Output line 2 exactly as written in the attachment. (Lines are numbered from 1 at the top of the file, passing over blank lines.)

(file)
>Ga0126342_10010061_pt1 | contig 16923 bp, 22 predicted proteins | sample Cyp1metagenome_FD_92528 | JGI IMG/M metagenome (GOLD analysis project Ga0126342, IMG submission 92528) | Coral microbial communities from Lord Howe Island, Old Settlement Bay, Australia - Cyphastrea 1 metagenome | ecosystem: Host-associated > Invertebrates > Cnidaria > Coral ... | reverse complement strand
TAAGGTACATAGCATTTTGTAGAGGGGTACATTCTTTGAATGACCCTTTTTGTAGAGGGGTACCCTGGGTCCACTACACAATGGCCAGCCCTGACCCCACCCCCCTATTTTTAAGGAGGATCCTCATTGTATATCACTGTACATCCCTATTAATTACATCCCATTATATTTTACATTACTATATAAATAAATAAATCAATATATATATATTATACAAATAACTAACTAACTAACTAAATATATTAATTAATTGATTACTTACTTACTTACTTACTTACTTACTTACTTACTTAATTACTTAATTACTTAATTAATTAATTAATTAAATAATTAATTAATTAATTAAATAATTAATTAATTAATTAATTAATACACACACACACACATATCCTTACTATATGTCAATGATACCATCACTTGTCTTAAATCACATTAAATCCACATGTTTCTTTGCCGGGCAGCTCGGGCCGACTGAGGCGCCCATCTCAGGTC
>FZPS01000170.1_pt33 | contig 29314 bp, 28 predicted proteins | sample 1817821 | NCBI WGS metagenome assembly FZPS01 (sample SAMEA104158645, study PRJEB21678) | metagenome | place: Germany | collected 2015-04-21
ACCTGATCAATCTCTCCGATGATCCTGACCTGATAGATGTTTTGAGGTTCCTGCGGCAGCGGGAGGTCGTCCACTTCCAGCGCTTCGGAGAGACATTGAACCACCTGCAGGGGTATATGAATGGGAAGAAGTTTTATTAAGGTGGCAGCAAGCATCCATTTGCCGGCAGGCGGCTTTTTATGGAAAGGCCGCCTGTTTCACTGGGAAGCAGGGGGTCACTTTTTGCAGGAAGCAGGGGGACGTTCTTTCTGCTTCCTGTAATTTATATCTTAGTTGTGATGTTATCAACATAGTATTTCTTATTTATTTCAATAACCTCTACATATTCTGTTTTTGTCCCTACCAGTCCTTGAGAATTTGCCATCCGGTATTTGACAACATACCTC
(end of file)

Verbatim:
TAAGGTACATAGCATTTTGTAGAGGGGTACATTCTTTGAATGACCCTTTTTGTAGAGGGGTACCCTGGGTCCACTACACAATGGCCAGCCCTGACCCCACCCCCCTATTTTTAAGGAGGATCCTCATTGTATATCACTGTACATCCCTATTAATTACATCCCATTATATTTTACATTACTATATAAATAAATAAATCAATATATATATATTATACAAATAACTAACTAACTAACTAAATATATTAATTAATTGATTACTTACTTACTTACTTACTTACTTACTTACTTACTTAATTACTTAATTACTTAATTAATTAATTAATTAAATAATTAATTAATTAATTAAATAATTAATTAATTAATTAATTAATACACACACACACACATATCCTTACTATATGTCAATGATACCATCACTTGTCTTAAATCACATTAAATCCACATGTTTCTTTGCCGGGCAGCTCGGGCCGACTGAGGCGCCCATCTCAGGTC